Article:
CCPPartnerCCtCap_11x17 2 Boeing_508 CCPPartnerCCtCap_11x17 4 SpaceX_508NASA is committed to ensuring the/these systems are held to the same rigorous safety standards as previous government human spaceflight systems. We have worked carefully and diligently to assure our safety requirements span all mission phases and adequately address hazards, including pad emergencies, in-flight aborts and emergency landings.

Boeing and SpaceX and the Commercial Crew Program recognize the extraordinary work we have ahead of us to reach our goal of certifying a crew transportation capability in 2017. We are grateful to have worked with eight industry partners throughout the past four and a half years and we know industry is up to the challenges ahead.

Bolden: Competition Made It Tough Choice, but the Right Choice – Boeing and SpaceX to Build New Spacecraft

ccpannouncebolden-720-3NASA Administrator Charles Bolden reveals today’s big news: Boeing and SpaceX will fly NASA astronauts to the International Space Station in the next couple of years aboard their CST-100 and Dragon version 2, respectively.


New Spacecraft Will Add to NASA Legacy

Bob Cabana, director of NASA’s Kennedy Space Center in Florida, is beginning today’s ceremony: “This is a big day for us and I’m glad you all could come out here to see the work we are undertaking to transform America’s premier launch site into a spaceport like no other. We’ve made a lot of history from here and with today’s announcement, I think everyone will see that we are on course to accomplish much, much more.”

Find Out Today What Spacecraft Will Be America’s Next Crew Transportation System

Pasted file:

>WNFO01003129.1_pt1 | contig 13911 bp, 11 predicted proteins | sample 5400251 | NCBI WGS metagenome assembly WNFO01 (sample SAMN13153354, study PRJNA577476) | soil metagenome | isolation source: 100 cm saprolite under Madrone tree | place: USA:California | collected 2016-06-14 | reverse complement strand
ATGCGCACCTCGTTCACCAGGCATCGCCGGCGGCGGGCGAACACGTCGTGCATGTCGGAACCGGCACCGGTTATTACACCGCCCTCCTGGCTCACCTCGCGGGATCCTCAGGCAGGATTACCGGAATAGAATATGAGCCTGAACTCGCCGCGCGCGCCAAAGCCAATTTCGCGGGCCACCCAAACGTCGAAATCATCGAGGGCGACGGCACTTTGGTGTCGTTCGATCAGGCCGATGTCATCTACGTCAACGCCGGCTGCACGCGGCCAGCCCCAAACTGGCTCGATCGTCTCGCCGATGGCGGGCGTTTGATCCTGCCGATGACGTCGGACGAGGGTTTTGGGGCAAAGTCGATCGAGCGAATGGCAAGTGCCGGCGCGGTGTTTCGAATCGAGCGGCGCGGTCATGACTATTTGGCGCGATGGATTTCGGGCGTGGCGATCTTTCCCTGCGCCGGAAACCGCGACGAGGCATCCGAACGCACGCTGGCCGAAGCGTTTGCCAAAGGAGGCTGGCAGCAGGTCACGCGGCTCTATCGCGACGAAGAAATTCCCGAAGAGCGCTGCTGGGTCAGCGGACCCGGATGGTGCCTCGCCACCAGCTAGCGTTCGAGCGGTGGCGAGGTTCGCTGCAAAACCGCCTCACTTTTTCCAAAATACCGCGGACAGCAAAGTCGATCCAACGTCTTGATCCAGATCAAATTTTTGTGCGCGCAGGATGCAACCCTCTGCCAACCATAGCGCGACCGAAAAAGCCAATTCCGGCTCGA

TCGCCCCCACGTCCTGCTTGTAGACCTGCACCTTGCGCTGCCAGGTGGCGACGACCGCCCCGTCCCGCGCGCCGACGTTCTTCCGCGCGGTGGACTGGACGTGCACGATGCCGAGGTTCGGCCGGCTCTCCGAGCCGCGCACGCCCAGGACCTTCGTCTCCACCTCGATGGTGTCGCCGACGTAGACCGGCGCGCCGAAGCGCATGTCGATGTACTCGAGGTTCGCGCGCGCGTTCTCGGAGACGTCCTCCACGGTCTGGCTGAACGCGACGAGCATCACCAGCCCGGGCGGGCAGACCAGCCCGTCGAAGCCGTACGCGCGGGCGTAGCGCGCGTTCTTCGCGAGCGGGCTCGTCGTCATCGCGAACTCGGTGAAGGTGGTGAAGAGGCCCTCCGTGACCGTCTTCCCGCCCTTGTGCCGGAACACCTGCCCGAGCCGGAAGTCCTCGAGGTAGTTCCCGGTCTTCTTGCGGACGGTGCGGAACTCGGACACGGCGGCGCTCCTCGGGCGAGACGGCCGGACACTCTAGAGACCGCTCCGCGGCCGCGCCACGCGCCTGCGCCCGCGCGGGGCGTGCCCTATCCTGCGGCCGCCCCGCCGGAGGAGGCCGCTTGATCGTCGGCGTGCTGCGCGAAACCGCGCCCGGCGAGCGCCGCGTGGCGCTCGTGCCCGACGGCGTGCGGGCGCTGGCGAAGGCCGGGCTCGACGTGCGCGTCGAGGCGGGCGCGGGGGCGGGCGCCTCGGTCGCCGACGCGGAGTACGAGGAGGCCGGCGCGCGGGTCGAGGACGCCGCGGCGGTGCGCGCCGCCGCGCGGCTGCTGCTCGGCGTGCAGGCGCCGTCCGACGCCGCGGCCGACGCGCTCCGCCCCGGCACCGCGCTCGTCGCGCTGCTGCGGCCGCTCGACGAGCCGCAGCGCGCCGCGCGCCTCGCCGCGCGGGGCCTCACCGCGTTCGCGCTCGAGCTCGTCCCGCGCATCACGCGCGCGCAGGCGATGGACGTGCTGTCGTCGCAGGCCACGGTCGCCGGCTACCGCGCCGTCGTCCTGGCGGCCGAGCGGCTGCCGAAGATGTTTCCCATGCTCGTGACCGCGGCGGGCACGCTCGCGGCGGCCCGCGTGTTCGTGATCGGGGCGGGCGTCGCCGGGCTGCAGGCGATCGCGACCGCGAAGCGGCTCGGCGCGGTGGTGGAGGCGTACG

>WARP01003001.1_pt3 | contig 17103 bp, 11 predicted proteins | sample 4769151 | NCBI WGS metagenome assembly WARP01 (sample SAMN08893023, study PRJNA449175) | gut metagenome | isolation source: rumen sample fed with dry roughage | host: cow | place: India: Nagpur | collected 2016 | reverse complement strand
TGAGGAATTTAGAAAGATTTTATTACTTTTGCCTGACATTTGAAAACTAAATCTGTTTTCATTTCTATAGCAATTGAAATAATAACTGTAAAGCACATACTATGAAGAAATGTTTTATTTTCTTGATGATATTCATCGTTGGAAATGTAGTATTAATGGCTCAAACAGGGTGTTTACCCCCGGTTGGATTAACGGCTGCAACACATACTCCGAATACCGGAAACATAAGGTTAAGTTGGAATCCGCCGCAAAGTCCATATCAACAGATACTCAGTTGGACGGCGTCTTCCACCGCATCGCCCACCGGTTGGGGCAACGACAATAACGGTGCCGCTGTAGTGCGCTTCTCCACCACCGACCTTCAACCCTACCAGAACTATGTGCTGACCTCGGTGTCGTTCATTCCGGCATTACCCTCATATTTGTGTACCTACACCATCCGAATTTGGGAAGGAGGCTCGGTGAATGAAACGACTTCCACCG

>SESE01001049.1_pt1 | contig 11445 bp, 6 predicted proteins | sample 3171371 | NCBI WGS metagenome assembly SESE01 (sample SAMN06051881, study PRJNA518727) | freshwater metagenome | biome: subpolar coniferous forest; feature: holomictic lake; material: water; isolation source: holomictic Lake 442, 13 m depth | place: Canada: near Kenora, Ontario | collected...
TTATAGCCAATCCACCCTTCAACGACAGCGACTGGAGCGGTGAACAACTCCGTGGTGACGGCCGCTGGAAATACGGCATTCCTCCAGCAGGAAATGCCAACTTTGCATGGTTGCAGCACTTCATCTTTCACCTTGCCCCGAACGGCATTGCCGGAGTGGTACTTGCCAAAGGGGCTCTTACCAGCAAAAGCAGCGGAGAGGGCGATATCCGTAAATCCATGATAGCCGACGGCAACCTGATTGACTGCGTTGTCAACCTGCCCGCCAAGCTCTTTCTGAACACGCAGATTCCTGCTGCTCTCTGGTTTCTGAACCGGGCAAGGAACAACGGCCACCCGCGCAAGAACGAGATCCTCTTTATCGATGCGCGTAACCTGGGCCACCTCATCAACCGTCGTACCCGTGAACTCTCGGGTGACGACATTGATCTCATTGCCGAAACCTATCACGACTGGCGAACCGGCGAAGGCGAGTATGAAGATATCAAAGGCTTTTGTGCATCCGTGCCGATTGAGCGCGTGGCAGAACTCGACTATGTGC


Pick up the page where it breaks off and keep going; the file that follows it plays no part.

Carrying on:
launchamericasplashpage940px-91Excitement is building as NASA Administrator Charles Bolden and other senior officials are gathering at NASA’s Kennedy Space Center in Florida to announce who will transport astronauts to the International Space Station. You can watch the ceremony live on NASA TV at and don’t forget to check back for more details. We’ll post information of all sorts, too, so you can find out why this is so important for our spacefaring nation.

Crew Transportation Announcement Today

NASA will make a major announcement today at 4 p.m. EDT regarding the return of human spaceflight launches to the United States. Whoever is chosen will have the goal to achieve certification of the system – including a test flight to the International Space Station with a NASA astronaut — in 2017, returning a critical capability to America and greatly expanding the scientific research potential of the orbiting laboratory. Watch the announcement live on NASA TV at and find out details throughout the day on the Commercial Crew Program blog.



ISS: Earth Observer

iss-rapidscatThe International Space Station will get a new Earth observation experiment this month when the ISS RapidScat sensor is sent into orbit on the next SpaceX commercial cargo flight. The station, which is the destination for crewed CCP missions, offers a unique platform for science focused on Earth. Researchers will speak in-depth about the potential for the orbiting laboratory and what RapidScat and a series of other Earth science experiments will offer Earth scientists. The briefing will air on NASA TV beginning at 1 p.m. You can watch it on stream here.